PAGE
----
Part of me understands that disaster movies shouldn’t have to be anything more than what they are, namely loud, bombastic showcases of special effects and mass destruction. San Andreas, 2015’s answer to films as old as Earthquake and as recent as 2012, delivers in this regard; we watch in awe as sizable earthquakes reduce buildings to rubble, send out city-leveling shockwaves, trigger a cataclysmic tsunami, and cause the title fault line to widen into a great fissure, one that dramatically separates the whole west coast of California from the remainder of the United States. It’s obvious that tremendous skill went into making these events look and sound real – as real, at any rate, as they can be in a film that, in the best possible sense, doesn’t even try to be seismologically accurate.
But there’s another part of me, one that wonders why films like this tend to be so visually spectacular yet so narratively, characteristically, and thematically lacking. San Andreas is a real sight to behold – especially in 3D, much to my surprise – but like many films of this genre, it tells a manufactured, predictable story and is populated by characters so transparently developed that they didn’t seem like characters at all, but rather like typecasts. In the right hands, this can be an effective approach. Consider 2012; perhaps aware that audiences for disaster movies respond more to spectacle than to substance, director Roland Emmerich opted for a dramatic scenario that was preposterous even by disaster-movie standards and characters that would never pass as authentic. In the case of San Andreas, director Brad Peyton seems to labor mightily on the incorrect assumption that we should take the drama and the characters seriously.
All the expected hallmarks are there, dramatically speaking. It centers on a family that’s on the verge of falling apart. The father, Ray (Dwayne Johnson), is a retired marine who’s now a Los Angeles Fire Department helicopter rescue pilot; ever since the accidental drowning of one of his daughters, he has been emotionally walled off from his soon-to-be ex-wife, Emma (Carla Gugino), and overly attached to his surviving daughter, Blake (Alexandra Daddario), now only days away from going to college. Emma is in a new relationship with Daniel (Ioan Gruffudd), a wealthy, successful architect whose latest skyscraper is under construction in San Francisco. He’s introduced as a decent enough man; he shows no animosity towards Ray, and he assures Blake that he has no intention of undermining her relationship with her father. Of course, when disaster strikes, he will reveal himself as the heartless bastard he truly is.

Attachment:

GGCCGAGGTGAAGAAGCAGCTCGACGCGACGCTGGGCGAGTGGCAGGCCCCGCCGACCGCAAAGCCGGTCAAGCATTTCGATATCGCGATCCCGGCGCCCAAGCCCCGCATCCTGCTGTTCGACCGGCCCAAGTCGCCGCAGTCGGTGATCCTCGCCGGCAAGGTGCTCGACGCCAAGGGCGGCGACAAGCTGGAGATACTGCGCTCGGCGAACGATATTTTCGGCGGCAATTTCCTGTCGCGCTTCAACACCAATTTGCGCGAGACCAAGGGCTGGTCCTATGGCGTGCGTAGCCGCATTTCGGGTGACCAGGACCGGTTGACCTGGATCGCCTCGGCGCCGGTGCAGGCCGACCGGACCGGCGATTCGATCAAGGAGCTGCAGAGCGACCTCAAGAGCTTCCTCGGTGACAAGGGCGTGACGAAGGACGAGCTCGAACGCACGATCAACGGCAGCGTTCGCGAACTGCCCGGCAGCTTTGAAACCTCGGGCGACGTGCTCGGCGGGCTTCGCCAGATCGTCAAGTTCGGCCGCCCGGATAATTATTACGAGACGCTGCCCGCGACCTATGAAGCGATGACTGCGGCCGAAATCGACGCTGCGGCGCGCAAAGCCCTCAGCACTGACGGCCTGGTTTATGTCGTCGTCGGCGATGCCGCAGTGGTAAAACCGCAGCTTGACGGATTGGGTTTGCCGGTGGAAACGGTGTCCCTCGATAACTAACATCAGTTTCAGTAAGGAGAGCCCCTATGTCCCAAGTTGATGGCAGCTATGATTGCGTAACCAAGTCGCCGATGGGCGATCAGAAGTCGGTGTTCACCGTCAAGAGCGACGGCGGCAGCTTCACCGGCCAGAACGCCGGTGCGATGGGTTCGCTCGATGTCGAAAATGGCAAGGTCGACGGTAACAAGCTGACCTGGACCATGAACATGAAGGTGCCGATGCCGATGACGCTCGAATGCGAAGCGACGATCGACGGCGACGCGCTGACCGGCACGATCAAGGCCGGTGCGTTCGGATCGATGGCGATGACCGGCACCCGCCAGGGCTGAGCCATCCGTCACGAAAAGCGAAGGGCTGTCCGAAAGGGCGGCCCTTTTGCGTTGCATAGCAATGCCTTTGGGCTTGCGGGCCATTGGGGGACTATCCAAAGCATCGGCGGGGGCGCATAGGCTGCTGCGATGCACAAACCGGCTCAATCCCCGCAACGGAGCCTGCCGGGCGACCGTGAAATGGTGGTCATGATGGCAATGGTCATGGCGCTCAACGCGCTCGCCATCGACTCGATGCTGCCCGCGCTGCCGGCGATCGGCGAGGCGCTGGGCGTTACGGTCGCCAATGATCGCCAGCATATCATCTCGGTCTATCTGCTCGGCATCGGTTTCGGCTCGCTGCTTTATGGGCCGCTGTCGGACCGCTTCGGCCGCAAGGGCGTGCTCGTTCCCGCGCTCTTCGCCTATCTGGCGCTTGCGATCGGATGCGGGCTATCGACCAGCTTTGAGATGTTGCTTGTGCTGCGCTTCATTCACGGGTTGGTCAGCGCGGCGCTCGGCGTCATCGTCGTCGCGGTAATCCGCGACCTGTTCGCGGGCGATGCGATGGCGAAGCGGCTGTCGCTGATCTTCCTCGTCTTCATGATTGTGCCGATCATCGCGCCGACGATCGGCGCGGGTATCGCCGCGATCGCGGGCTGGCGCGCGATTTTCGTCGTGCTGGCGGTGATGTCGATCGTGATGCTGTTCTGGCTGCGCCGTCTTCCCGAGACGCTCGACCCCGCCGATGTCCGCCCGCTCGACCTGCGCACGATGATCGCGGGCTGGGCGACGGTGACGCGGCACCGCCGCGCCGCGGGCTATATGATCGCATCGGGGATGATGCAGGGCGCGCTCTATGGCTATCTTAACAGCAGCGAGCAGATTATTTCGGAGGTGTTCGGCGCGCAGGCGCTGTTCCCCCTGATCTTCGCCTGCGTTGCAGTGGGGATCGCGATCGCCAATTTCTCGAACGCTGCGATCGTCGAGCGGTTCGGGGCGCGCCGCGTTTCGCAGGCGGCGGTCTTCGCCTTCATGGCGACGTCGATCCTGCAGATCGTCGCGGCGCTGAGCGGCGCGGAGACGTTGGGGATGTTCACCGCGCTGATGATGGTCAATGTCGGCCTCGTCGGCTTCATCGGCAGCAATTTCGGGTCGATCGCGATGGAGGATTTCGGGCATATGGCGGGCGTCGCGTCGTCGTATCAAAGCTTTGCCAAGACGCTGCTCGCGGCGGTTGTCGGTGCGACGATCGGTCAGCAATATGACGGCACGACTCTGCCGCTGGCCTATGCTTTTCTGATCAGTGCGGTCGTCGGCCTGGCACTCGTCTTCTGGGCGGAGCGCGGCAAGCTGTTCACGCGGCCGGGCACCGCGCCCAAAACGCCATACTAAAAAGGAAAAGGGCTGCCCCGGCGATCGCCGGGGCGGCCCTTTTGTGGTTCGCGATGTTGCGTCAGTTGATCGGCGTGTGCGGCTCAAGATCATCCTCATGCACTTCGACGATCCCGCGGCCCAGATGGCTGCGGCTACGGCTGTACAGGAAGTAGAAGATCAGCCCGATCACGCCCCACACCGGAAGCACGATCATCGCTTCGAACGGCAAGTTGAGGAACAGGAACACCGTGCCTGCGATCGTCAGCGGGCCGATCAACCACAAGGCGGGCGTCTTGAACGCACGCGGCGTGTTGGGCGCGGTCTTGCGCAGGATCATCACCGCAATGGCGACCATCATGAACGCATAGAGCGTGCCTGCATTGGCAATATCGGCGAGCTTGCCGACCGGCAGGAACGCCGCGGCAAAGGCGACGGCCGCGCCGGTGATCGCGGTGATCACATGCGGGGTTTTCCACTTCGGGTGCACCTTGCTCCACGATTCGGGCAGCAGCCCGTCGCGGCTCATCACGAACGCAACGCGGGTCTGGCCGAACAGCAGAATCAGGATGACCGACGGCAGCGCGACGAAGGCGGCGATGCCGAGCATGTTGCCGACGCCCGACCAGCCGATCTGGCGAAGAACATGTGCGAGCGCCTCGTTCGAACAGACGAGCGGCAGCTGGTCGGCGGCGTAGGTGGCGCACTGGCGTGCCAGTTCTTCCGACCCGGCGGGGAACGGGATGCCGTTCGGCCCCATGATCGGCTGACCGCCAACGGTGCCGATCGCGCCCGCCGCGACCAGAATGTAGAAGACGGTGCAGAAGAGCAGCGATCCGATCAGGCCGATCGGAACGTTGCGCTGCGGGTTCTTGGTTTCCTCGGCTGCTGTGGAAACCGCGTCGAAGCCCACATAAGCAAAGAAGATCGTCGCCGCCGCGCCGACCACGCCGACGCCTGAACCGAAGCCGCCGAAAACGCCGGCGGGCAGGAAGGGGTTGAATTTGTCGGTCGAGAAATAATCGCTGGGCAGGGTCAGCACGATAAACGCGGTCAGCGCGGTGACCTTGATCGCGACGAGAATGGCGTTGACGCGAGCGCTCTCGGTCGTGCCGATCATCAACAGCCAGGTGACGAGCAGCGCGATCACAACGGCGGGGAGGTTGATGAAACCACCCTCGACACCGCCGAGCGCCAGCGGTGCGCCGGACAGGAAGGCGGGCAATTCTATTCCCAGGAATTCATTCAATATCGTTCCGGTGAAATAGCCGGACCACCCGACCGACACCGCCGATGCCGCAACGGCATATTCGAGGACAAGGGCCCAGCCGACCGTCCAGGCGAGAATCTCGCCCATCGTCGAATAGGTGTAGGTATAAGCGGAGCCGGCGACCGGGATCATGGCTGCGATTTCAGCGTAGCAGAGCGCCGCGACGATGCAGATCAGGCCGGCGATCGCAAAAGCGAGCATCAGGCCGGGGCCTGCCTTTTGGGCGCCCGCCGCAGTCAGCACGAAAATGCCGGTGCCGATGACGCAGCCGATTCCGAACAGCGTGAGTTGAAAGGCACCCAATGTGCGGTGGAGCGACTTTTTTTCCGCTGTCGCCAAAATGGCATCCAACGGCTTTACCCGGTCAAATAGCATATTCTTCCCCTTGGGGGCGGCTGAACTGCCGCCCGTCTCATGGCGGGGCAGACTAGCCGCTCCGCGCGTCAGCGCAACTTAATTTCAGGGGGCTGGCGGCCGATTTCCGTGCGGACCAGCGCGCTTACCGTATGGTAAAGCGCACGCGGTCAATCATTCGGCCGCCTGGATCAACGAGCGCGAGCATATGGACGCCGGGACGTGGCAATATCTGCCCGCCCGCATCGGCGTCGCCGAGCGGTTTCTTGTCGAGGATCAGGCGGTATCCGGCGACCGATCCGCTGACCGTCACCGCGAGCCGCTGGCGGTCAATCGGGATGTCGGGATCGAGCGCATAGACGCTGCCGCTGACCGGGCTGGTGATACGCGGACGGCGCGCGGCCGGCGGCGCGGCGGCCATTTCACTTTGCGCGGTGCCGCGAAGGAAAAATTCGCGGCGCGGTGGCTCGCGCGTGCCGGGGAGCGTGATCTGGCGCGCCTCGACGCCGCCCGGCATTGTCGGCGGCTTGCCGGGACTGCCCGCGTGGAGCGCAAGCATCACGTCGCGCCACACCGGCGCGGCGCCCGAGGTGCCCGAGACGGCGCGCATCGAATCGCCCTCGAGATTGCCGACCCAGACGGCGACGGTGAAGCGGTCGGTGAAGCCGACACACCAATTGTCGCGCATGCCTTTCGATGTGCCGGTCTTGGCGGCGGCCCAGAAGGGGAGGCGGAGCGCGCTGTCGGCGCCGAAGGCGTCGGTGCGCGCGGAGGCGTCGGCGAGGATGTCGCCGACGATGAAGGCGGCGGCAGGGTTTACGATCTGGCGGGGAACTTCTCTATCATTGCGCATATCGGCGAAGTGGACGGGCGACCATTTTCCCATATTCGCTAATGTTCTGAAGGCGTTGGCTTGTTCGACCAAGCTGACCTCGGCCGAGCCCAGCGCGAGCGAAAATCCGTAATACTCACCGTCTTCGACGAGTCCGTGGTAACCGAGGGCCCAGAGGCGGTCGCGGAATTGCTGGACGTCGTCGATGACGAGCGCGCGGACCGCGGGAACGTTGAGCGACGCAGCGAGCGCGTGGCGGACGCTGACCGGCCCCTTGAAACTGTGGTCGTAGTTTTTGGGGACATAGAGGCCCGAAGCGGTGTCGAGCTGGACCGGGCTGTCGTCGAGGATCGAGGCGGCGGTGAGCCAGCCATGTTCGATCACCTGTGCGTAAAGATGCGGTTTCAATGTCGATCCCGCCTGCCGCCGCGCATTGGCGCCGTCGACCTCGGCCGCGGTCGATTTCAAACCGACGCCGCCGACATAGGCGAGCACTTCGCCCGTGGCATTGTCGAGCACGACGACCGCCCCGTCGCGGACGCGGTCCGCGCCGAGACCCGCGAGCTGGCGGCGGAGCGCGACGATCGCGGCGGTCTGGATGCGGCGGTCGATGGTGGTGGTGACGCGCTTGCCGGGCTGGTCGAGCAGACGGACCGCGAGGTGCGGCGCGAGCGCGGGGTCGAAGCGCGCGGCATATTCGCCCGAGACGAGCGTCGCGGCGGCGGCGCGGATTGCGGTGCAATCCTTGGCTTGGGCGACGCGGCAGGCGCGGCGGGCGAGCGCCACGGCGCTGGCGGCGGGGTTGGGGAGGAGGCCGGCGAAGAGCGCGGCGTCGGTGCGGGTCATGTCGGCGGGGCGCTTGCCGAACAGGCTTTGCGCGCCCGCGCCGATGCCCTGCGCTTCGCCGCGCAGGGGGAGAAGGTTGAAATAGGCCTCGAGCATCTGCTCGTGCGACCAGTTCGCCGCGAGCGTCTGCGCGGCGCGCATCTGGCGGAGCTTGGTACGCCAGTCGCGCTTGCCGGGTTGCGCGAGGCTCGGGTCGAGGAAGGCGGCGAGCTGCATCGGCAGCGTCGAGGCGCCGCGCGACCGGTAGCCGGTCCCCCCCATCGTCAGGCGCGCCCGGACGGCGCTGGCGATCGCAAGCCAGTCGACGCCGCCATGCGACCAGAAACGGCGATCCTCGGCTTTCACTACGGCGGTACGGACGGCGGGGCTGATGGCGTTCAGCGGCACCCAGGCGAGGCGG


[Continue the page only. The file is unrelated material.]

This leads me to the other expected hallmark – the scientist that predicts doom and gloom. This would be Lawrence (Paul Giamatti), a Cal Tech seismologist. He and his team of students and assistants have developed a system that can predict earthquakes. Don’t bother asking how it works or even if such a thing is plausible; I assure you that, unless you’re someone like Neil deGrasse Tyson, who famously criticized a single shot of the night sky in James Cameron’s Titanic for being inaccurate, absolutely no one will care. Lawrence’s system is put to the test under the Hoover Dam, where, naturally, a magnitude seven-plus earthquake suddenly strikes, destroying the dam and sending millions of gallons of water cascading down the Colorado River. Incidentally, not since 1978’s Superman has the Hoover Dam been destroyed more spectacularly.
Lawrence’s findings quickly reveal that not one but several major seismic events – in excess of magnitude nine, if I remember correctly – will strike California, and that they will travel up the entirety of the San Andreas Fault. We first see Los Angeles crumble, though more with aerial shots than with shots on the ground. It’s here that Ray rescues Emma atop a collapsing building; this sets into motion their mission to fly to San Francisco, which has also crumbled to piles of debris, and rescue Blake. Meanwhile, in the middle of all this destruction, Blake befriends a young British architect named Ben (Hugo Johnstone-Burt) and his kid brother, Ollie (Art Parkinson). As the three of them band together, strategize, and try to stay alive, it becomes increasingly apparent that Ben’s purpose as a character is to give Blake a love interest. Likewise, Blake’s purpose is to give her parents the opportunity to reevaluate the status of their relationship.
The list of technicalities the film glosses over is too long for this review. Let’s focus on just one. Being an Angeleno, I lived through the 1994 Northridge Earthquake, so I understand all too well that earthquakes knock out power and disconnect phone lines. How is it possible, then, that Lawrence’s Cal Tech lab would remain up and running during and immediately after the first quake strikes? Where was enough power found to operate the cameras of a scoop-hungry news anchor (Archie Panjabi), who gives Lawrence the necessary platform to warn Californians that more magnitude nine quakes are on the way? I ask these questions knowing there’s no reason to, because films like San Andreas almost never bother to answer them. I can accept that. What I can’t really accept are disaster movies that lack the conviction to make even the most threadbare dramatic clichés tolerable, maybe even fun.